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Team MAVLab Wins $1 Million as Autonomous Drone Racing Champions


Team MAVLab received a $1 million cash prize for winning the 2019 Artificial Intelligence Robotic Racing Championship. Team MAVLab, the drone research lab of the Delft University of Technology, won a $1 million cash prize as the leading AlphaPilot team of the 2019 Artificial Intelligence Robotic Racing Circuit, the autonomous drone racing series that accelerates AI innovation through futuristic sports competition. The winning team was announced by Lockheed Martin and The Drone Racing League (DRL), the professional drone racing circuit, following the AIRR Championship, which took place Friday (December 6) at the Austin American-Statesman in Austin, Texas. Lockheed Martin sponsored the $1 million cash prize. The AIRR Championship marked the final race of a four-event series that aims to advance the development and testing of fully autonomous drone technologies for real-world applications including disaster relief, search and rescue missions, and space exploration.

Mystery 911 'ghost' calls blamed for deaths in the US

The Independent - Tech

Two people have died after mysterious ghost calls flooded the 911 emergency dispatch system in Dallas, Texas. Six-month-old Brandon Alex passed away on Saturday after falling out of his bed. His babysitter found him unconscious but still breathing and called 911 three times, but was repeated placed on hold and eventually hung up after failing to get through for more than 30 minutes, reports Dallas News. The youngster was taken to hospital by his mother, Bridget Alex, but didn't regain consciousness. The giant human-like robot bears a striking resemblance to the military robots starring in the movie'Avatar' and is claimed as a world first by its creators from a South Korean robotic company Waseda University's saxophonist robot WAS-5, developed by professor Atsuo Takanishi and Kaptain Rock playing one string light saber guitar perform jam session A man looks at an exhibit entitled'Mimus' a giant industrial robot which has been reprogrammed to interact with humans during a photocall at the new Design Museum in South Kensington, London Electrification Guru Dr. Wolfgang Ziebart talks about the electric Jaguar I-PACE concept SUV before it was unveiled before the Los Angeles Auto Show in Los Angeles, California, U.S The Jaguar I-PACE Concept car is the start of a new era for Jaguar.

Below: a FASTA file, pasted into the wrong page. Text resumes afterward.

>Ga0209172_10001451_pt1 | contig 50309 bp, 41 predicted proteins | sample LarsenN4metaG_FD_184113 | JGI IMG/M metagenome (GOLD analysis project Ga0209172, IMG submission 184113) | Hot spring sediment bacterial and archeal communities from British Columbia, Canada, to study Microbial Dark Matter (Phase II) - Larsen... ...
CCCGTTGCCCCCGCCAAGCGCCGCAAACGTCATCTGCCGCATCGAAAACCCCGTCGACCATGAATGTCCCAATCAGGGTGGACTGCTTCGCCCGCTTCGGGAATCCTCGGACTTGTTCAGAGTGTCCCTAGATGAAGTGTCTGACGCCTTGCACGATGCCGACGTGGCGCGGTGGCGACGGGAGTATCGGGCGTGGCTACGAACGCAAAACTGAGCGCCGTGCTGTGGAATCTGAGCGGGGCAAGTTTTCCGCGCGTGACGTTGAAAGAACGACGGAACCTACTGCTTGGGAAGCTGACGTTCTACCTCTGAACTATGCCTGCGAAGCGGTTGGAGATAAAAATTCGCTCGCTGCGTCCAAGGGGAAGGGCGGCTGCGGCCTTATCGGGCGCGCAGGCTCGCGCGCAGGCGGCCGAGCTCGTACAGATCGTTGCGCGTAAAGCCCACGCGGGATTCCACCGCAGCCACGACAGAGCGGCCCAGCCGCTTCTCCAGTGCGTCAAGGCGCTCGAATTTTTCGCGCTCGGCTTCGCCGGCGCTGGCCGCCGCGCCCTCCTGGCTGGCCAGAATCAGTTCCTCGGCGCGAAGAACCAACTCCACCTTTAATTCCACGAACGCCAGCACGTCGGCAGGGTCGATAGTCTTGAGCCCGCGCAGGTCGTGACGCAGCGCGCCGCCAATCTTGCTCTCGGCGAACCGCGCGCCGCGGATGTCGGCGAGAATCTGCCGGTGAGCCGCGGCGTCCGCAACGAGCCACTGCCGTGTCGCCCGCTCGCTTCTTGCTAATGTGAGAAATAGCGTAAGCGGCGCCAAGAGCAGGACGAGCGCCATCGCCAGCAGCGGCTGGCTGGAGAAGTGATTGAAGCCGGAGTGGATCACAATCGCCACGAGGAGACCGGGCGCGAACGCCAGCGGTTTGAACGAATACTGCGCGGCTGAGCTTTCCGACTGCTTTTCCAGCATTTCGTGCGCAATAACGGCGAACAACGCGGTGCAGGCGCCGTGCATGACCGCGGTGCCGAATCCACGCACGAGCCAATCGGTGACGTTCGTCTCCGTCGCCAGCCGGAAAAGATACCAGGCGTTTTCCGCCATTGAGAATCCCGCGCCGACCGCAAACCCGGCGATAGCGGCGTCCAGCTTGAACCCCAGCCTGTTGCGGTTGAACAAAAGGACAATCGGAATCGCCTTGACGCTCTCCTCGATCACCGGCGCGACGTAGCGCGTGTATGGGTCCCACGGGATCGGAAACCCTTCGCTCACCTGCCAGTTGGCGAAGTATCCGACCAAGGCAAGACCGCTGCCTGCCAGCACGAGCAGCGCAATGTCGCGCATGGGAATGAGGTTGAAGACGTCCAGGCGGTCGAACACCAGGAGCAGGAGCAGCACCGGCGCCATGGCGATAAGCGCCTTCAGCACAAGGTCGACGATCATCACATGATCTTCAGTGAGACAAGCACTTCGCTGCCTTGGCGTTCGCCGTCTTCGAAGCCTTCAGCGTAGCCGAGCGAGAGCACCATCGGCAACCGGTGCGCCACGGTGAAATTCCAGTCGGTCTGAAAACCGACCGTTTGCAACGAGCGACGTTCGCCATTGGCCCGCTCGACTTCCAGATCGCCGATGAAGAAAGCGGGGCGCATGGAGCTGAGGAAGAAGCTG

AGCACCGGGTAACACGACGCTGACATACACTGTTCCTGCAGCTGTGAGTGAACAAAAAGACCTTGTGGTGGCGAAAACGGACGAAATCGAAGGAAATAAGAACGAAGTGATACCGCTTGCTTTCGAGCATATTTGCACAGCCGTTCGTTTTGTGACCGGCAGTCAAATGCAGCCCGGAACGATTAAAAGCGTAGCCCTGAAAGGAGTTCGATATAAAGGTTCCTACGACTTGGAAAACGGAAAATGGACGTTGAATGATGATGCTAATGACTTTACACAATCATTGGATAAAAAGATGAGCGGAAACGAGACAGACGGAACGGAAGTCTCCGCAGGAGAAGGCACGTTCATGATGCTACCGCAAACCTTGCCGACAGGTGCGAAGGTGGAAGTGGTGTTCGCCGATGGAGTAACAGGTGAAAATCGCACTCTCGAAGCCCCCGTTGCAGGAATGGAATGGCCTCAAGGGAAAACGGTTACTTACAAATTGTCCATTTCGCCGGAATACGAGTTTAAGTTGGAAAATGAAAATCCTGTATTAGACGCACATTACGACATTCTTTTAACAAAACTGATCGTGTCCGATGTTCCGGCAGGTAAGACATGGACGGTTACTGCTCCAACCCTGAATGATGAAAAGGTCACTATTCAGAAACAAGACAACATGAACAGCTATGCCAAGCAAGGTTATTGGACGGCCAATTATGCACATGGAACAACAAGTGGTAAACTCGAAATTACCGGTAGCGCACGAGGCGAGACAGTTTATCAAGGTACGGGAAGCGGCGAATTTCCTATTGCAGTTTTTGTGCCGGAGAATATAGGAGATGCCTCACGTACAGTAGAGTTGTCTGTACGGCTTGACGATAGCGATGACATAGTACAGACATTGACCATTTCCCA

Drones take to the skies to supply doughnuts in Denver

Daily Mail - Science & tech

Drones have taken to the skies in Denver to make doughnut deliveries. A team of UAVs flew through parking lots to deliver doughnuts to Denver's mayor and the city's police and fire department. The event provided a glimpse at a future where groceries and merchandise are delivered quickly and cheaply by drone, according to its organizers. Denver's LaMar's Donuts hired Austin, Texas-based company Drone Dispatch to deliver four boxes of doughnuts using piloted drones flown within a block. LaMar's spokesman Tami Osifodunrin said Federal Aviation Administration regulations prohibit commercial drone pilots from losing sight of drones.

Autonomous Drone Racing With The Drone Racing League


Recently @Drone Racing League and @Lockheed Martin visited Austin, Texas as part of a series of drone races that pitted man against machine. The AIRR racing series stands for Artificial Intelligence Robotic Racing and took place this fall in four US cities. This drone racing series brought together teams of programmers from around the world to compete for a one million dollar prize. Each team was given an identical drone to work with and had to program it to complete a course using code only as its pilot - no human interaction at all with the drone. And the winner of each AI race then had to race against a human pilot, in this case @Gab707 from @Drone Racing League This entire event is part of the @Lockheed Martin AlphaPilot program, designed to foster innovation in the artificial intelligence and aviation worlds.

Ford acquires SAIPS for self-driving machine learning and computer vision tech


Ford outlined a few of the ways it's aiming to ship driverless cars by 2021, and part of the plan involves acquisitions. CEO Mark Fields revealed at a press event in Palo Alto today that the automaker acquired SAIPS, an Israeli company focusing on machine learning and computer vision. It's also partnering exclusively with Nirenberg Neuroscience, to bring more "humanlike intelligence" to machine learning components of driverless car systems. SAIPS' technology brings image and video processing algorithms, as well as deep learning tech focused on processing and classifying input signals, all key ingredients in the special sauce that makes up autonomous vehicle tech. This company's expertise should help with on-board interpretation of data captured by sensors on Ford's self-driving cars, and turning that data into usable info for the car's virtual driver system.